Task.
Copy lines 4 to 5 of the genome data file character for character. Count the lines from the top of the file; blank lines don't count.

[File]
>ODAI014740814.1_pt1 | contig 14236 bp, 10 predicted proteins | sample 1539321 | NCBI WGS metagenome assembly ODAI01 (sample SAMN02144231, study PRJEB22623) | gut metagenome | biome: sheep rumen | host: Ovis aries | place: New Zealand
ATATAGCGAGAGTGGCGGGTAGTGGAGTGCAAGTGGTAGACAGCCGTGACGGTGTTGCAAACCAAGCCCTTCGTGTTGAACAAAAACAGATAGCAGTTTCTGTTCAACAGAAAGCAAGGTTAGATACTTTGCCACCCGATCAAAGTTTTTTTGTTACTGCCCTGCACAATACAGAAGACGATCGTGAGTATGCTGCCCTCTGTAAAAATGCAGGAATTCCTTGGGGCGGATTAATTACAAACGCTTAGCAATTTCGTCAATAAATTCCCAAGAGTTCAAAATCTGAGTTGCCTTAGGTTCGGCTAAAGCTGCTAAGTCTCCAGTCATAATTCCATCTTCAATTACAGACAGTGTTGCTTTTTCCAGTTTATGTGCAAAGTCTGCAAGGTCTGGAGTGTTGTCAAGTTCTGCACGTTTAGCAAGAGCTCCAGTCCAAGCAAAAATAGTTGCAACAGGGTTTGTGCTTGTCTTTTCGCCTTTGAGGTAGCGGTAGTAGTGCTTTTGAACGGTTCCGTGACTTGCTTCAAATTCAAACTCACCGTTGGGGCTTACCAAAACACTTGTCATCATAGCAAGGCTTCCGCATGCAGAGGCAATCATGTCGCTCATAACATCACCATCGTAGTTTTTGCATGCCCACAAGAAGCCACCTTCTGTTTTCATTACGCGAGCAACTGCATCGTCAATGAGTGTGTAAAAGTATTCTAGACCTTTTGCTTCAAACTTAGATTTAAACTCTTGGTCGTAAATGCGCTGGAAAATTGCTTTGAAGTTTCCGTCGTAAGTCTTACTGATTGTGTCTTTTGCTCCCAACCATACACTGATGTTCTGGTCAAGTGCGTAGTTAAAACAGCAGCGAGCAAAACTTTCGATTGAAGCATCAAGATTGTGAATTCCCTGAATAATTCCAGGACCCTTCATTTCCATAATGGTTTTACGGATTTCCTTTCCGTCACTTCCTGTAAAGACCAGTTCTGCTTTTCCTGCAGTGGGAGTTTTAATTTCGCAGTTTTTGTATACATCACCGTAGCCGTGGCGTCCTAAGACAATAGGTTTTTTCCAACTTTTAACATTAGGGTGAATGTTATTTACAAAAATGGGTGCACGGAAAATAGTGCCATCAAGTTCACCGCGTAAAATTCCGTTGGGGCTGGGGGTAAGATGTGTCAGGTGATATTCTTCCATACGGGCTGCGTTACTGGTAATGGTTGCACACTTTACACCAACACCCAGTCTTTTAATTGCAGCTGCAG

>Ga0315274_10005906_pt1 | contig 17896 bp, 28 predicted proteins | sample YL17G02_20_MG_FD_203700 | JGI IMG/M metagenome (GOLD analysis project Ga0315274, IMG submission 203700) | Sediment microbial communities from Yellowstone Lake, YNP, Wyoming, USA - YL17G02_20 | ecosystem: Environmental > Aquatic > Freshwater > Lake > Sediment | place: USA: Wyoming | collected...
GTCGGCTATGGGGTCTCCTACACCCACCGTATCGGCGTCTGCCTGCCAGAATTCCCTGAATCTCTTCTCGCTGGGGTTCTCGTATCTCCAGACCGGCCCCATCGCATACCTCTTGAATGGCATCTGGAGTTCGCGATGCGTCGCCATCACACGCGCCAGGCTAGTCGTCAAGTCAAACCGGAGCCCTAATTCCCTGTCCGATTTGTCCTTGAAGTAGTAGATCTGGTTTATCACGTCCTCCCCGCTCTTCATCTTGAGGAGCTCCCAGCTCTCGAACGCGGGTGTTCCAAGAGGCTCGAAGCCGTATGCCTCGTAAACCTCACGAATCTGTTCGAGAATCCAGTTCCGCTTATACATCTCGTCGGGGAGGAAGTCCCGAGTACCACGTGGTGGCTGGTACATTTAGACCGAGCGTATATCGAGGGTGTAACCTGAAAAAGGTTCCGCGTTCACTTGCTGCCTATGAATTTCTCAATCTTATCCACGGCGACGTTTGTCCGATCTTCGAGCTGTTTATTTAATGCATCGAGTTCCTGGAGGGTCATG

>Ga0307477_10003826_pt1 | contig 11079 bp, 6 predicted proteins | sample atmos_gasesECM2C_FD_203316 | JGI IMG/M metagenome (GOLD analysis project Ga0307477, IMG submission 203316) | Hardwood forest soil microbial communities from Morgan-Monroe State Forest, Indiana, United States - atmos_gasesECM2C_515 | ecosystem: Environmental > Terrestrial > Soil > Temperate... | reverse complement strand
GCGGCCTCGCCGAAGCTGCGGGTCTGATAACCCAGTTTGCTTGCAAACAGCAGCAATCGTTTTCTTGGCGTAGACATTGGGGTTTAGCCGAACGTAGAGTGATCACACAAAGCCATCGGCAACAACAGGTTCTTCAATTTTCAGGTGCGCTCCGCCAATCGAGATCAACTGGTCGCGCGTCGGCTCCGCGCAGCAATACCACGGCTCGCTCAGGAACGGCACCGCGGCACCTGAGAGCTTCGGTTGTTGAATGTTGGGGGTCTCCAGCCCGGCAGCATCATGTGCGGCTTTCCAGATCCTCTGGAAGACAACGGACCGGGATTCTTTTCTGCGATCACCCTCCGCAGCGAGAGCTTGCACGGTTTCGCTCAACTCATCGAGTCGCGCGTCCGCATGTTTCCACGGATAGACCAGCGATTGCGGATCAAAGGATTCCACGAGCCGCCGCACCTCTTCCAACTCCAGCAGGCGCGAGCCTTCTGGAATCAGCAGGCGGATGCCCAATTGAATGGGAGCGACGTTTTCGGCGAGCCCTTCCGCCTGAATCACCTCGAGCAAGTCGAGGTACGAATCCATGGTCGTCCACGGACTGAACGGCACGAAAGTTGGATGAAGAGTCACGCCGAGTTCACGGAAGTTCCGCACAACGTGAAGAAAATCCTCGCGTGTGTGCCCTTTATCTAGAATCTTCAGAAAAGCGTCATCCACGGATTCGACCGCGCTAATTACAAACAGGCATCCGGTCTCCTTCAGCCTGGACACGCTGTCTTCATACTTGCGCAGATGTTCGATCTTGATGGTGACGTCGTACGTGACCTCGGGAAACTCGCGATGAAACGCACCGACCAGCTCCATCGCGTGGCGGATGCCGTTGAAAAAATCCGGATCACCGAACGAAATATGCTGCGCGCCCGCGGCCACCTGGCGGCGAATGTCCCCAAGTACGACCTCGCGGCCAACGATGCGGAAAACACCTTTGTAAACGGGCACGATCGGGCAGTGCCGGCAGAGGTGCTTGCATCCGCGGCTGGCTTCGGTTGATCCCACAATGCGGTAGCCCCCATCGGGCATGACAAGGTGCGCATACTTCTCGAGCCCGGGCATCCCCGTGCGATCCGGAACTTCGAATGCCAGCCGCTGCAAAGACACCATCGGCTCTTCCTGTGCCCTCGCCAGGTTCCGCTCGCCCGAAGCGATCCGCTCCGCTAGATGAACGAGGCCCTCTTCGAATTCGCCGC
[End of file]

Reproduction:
GTCGGCTATGGGGTCTCCTACACCCACCGTATCGGCGTCTGCCTGCCAGAATTCCCTGAATCTCTTCTCGCTGGGGTTCTCGTATCTCCAGACCGGCCCCATCGCATACCTCTTGAATGGCATCTGGAGTTCGCGATGCGTCGCCATCACACGCGCCAGGCTAGTCGTCAAGTCAAACCGGAGCCCTAATTCCCTGTCCGATTTGTCCTTGAAGTAGTAGATCTGGTTTATCACGTCCTCCCCGCTCTTCATCTTGAGGAGCTCCCAGCTCTCGAACGCGGGTGTTCCAAGAGGCTCGAAGCCGTATGCCTCGTAAACCTCACGAATCTGTTCGAGAATCCAGTTCCGCTTATACATCTCGTCGGGGAGGAAGTCCCGAGTACCACGTGGTGGCTGGTACATTTAGACCGAGCGTATATCGAGGGTGTAACCTGAAAAAGGTTCCGCGTTCACTTGCTGCCTATGAATTTCTCAATCTTATCCACGGCGACGTTTGTCCGATCTTCGAGCTGTTTATTTAATGCATCGAGTTCCTGGAGGGTCATG

>Ga0307477_10003826_pt1 | contig 11079 bp, 6 predicted proteins | sample atmos_gasesECM2C_FD_203316 | JGI IMG/M metagenome (GOLD analysis project Ga0307477, IMG submission 203316) | Hardwood forest soil microbial communities from Morgan-Monroe State Forest, Indiana, United States - atmos_gasesECM2C_515 | ecosystem: Environmental > Terrestrial > Soil > Temperate... | reverse complement strand